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Microsoft has today released a new Windows 10 Preview Build of the SDK to be used in conjunction with Windows 10 Insider Preview (Build 17692 or greater). The Preview SDK Build 17692 contains bug fixes and under-development changes to the API surface area. The build works in conjunction with previously released SDKs and Visual Studio 2017. The Windows SDK will now formally only be supported by Visual Studio 2017 and greater and this build of the Windows SDK will only install on Windows 10 Insider Preview. The build brings MSIX support, meaning developers can now package their applications as MSIX. These applications can be installed and run on any device with 17682 build or later. MSIX is however not currently supported by the App Certification Kit nor the Microsoft Store at this time. Learn more and download from OUR FORUM.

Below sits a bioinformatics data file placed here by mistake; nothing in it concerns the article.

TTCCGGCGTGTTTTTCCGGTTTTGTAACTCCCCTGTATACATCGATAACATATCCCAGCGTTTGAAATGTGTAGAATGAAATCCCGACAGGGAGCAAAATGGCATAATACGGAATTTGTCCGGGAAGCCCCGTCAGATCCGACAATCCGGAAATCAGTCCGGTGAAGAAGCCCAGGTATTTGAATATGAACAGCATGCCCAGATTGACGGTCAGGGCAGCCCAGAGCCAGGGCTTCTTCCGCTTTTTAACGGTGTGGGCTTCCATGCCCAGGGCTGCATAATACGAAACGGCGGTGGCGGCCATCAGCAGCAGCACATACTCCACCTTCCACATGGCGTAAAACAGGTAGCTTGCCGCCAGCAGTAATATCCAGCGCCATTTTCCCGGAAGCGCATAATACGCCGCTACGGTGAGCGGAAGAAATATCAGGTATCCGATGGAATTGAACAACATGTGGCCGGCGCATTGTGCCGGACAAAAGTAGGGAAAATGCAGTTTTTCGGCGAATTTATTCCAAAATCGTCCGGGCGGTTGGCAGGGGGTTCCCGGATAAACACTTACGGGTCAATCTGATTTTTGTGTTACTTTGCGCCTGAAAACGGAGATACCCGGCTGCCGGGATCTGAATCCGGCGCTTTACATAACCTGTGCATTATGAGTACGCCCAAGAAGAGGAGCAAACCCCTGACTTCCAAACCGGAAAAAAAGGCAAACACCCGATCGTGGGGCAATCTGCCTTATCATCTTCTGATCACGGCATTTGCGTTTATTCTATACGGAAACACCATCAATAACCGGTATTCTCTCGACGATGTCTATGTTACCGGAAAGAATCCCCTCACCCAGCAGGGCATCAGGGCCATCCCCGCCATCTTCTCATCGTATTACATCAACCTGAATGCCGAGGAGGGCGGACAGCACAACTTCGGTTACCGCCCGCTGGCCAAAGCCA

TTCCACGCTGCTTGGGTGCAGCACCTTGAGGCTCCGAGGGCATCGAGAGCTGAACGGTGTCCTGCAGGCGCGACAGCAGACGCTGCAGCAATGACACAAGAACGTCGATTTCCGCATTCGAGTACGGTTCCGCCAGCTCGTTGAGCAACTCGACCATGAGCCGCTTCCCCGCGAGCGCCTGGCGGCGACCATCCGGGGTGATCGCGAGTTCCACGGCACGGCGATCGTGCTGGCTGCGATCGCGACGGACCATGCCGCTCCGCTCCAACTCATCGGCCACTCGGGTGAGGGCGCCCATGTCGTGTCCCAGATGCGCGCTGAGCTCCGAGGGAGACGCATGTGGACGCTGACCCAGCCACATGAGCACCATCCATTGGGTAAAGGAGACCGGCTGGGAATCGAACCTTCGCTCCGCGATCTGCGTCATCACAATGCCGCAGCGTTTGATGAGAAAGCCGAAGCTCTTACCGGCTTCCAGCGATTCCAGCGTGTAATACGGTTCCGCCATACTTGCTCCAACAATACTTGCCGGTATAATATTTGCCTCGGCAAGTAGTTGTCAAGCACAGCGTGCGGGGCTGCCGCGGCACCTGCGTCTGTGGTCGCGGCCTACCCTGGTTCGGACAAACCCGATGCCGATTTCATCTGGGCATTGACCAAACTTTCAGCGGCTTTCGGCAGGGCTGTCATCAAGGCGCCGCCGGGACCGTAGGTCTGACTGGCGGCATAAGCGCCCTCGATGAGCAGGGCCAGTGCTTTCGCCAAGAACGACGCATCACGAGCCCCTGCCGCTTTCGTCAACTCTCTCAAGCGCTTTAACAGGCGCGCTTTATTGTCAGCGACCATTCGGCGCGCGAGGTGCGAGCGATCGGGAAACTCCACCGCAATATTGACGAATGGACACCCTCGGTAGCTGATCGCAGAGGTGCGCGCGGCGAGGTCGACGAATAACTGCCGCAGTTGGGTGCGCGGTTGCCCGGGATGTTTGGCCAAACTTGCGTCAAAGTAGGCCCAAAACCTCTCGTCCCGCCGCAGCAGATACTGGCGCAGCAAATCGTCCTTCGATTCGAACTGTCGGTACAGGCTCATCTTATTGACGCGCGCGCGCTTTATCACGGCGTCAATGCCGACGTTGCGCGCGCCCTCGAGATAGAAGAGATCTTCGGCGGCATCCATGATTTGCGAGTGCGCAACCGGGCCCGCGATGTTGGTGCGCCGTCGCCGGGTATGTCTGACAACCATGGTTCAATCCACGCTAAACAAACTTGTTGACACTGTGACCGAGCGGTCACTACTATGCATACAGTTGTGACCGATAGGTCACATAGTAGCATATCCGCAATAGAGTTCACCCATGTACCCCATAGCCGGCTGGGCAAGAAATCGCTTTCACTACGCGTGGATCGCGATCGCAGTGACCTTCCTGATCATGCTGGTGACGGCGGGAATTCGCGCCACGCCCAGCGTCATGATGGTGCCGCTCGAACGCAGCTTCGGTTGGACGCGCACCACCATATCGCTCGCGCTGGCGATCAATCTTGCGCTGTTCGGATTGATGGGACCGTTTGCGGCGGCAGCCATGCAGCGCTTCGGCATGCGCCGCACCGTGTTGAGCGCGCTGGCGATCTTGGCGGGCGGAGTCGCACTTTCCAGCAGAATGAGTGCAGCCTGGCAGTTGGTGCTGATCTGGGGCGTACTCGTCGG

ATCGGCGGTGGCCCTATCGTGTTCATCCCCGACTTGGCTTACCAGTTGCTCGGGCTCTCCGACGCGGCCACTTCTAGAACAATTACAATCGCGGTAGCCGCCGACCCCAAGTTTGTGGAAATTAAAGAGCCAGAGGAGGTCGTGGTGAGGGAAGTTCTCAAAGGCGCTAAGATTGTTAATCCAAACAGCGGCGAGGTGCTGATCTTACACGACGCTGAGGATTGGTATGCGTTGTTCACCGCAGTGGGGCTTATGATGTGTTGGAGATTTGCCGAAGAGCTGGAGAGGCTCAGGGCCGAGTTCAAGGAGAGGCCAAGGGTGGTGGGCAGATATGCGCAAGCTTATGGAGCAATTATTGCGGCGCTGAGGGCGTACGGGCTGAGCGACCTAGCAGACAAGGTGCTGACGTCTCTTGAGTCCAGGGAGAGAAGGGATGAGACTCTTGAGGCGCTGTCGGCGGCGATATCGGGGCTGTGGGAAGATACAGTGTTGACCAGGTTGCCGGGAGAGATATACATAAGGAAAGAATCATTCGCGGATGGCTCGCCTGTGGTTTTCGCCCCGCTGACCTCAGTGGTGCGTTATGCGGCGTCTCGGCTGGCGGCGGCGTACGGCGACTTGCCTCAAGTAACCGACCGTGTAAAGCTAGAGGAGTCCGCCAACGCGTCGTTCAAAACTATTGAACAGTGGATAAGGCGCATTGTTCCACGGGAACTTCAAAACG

Apple's macOS surreptitiously creates and caches thumbnails for images and other file types stored on password-protected / encrypted containers (hard drives, partitions), according to Wojciech Reguła and Patrick Wardle, two macOS security experts. The problem is that these cached thumbnails are stored on non-encrypted hard drives, in a known location and can be easily retrieved by malware or forensics tools, revealing some of the content stored on encrypted containers. On macOS, these thumbnails are created by Finder and QuickLook. Finder is the default macOS file explorer app, similar to Windows Explorer. Whenever a user navigates to a new folder, Finder automatically loads icons for the files located in those folders. For images, these icons are gradually replaced by thumbnails that show a preview of the image at a small scale. But in a recent macOS version, Apple has added a new feature to Finder called QuickLook. This feature allows users to hold down the Space key while having a file selected and view an image-like preview of the document's content. Apple devs created this feature to allow users to preview files with similar names and determine which one they want to open. Follow along at OUR FORUM.